Obviously you should try to tidy up your home before company arrives, but don’t think it has to be in “show home” condition before you have people over. If you do, you may never feel ready to have people over. Your guests won’t care if your furniture isn’t dusted, kids’ toys are scattered in the family room, or that you still haven’t gotten those spots off the carpet or painted the kitchen walls. Just try to get your home as neat and clean as time allows. If it’s far from perfect when guests arrive, don’t go on and on apologizing to your guests. If you do, you’ll only make them feel uncomfortable.

Invite people who are truly in need

True hospitality means not only extending ourselves to our friends and family, but also reaching out to people outside our social circle—to entertain “strangers” as we’re told in Hebrews 13:2. Luke 14:12-14 has a similar message—that we should not just invite our friends over to our homes, but also the poor, the maimed, the lame and the blind. It is the same principle we read about in James 1:27, which states that “Pure and undefiled religion before God and the Father is this: to visit orphans and widows in their trouble, and to keep oneself unspotted from the world” (New King James Version).

Be on the lookout for people who are in need of a friend and have them over to your home. This could include new neighbors, new members of your church, recent widows or divorcees, or others who seem disconnected. When my husband and I plan a dinner party, we try to invite a few couples or individuals we know really well (people we know who are truly outgoing and interested in others) and then one or two couples or individuals we don’t know that well.

Giving to those who are lonely, disconnected, downtrodden or discouraged is certainly the heart and essence of true hospitality. You are not only providing them with physical sustenance, but even more importantly, connections with you and your family and your other guests.

Involve all your guests in conversation

As the host, you should try to include everyone at the table in conversation. Certainly all of your guests may not be familiar enough with every topic addressed to have something to add, but the bulk of the issues discussed should be of interest to most of the people present for the majority of the meal. Don’t leave anyone out.

If you’re bringing together a diverse group of friends, or people who don’t know each other that well, it might help to throw out a few conversation icebreakers. For instance, you could ask your guests what their plans are for the summer, how they got into their line of work, how they met their spouses, or if they have any travel stories they would like to share.

It’s a good idea to stay on top of current events (for many reasons, in addition to having good dinner conversation topics!), which everyone will probably be interested in talking about. Avoid discussing gossipy, negative or controversial topics; that would only lead to a negative interaction. You want the dinner conversation to be pleasant.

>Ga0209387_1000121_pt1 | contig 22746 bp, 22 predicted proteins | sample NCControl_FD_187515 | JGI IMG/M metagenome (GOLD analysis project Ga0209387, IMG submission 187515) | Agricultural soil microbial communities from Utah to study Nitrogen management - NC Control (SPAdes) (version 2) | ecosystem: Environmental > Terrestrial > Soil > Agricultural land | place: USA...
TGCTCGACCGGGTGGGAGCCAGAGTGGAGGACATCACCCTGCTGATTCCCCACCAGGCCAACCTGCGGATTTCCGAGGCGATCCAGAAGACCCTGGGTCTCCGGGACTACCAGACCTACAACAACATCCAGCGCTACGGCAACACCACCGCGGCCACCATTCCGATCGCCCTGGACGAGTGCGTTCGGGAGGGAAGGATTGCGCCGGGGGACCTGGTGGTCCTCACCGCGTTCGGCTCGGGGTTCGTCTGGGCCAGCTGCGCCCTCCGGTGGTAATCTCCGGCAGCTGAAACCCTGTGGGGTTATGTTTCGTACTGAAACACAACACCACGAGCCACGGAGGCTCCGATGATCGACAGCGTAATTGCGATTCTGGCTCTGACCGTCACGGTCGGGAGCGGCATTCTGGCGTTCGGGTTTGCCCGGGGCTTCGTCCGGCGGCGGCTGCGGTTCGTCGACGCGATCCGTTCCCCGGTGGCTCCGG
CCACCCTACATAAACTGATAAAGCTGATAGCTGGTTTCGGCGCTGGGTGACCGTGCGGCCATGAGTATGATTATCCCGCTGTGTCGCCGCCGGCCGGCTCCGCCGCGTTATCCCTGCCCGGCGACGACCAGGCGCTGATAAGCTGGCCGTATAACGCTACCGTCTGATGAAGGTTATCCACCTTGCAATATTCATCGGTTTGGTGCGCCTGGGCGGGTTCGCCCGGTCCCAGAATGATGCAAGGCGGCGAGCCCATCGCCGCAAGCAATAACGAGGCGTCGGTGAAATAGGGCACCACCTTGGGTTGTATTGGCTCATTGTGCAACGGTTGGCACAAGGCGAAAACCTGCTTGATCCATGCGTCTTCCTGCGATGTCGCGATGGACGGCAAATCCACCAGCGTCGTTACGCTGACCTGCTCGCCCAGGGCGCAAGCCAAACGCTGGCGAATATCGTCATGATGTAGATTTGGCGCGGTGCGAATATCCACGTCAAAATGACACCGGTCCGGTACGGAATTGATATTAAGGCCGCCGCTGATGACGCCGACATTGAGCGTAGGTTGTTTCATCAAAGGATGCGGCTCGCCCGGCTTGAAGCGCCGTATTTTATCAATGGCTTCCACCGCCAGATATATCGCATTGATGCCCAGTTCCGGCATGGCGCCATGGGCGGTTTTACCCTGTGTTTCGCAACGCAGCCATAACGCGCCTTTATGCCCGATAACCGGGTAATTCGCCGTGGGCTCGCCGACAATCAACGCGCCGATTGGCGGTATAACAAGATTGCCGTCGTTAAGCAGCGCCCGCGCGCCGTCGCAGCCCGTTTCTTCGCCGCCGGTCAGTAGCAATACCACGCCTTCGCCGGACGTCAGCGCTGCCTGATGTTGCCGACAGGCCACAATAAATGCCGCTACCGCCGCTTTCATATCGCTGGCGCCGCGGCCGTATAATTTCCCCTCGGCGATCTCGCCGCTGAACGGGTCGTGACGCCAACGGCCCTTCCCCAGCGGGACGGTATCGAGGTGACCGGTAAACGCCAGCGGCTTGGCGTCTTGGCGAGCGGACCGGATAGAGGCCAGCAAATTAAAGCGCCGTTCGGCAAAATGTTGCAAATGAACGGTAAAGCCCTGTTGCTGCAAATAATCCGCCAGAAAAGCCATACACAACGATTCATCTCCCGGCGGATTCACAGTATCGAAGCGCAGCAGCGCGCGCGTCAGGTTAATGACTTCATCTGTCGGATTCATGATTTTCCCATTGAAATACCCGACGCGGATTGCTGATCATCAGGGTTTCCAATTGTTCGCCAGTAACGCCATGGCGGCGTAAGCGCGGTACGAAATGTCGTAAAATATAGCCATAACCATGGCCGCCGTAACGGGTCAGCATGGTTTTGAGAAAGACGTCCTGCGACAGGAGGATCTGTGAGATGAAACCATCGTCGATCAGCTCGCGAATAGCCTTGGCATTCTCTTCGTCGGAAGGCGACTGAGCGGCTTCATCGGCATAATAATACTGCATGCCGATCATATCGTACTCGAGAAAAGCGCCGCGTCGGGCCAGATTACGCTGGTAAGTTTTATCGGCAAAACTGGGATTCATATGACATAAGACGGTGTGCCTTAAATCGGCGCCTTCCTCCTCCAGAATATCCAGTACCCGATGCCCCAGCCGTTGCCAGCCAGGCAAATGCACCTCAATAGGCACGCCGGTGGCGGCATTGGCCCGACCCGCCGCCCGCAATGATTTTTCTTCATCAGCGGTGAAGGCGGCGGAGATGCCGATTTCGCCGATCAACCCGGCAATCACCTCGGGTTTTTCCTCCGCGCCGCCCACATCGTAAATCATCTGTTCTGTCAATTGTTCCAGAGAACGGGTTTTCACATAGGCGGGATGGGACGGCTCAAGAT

Think outside the dinner table

There’s a whole lot more entertaining possibilities than just planning full meals in your home. Be creative. You could have people over for dessert and coffee or an hors d’oeuvres party (where your guests bring appetizers to share) rather than host a full meal. Or plan a snacks and cards or group games night. These types of get-togethers are usually easier to pull off than a full dinner.

If your home truly isn’t in condition for company, you could plan a picnic in the park, or make “to go” meals that you can deliver to others. A coworker and I used to take meals we made ourselves to elderly shut-ins during our lunch hour. We’d figure out what foods we were going to make, put them all in a picnic basket (along with plastic eating utensils and paper plates) and head over to a different lady’s house once a week. We’d eat lunch with the lady have some good conversation and leave. It may have been a short visit, but it was usually just right for an elderly person who may not have been feeling the greatest.

Being hospitable could also include taking meals to new parents just home from the hospital, dropping off house-warming gourmet food gift baskets to new neighbors, or delivering portable food gifts like homemade jams, canned produce and fresh baked goods to anyone who needs a pick-me-up. I know people who make homemade soaps, dried flower arrangements and other crafts to give to others just because. For them, that’s easier than having people over to their home. And that’s fine. It’s still hospitality.

Now, if something you make flops—whether it’s delivered food or a meal in your home—realize it happens to the best cooks. Don’t let it dampen your good intentions. Remember, true hospitality isn’t about being a gourmet chef. What matters most is that you’re giving of yourself to others, showing a genuine interest in them and making them feel special. That’s what hospitality is all about.

Further reading: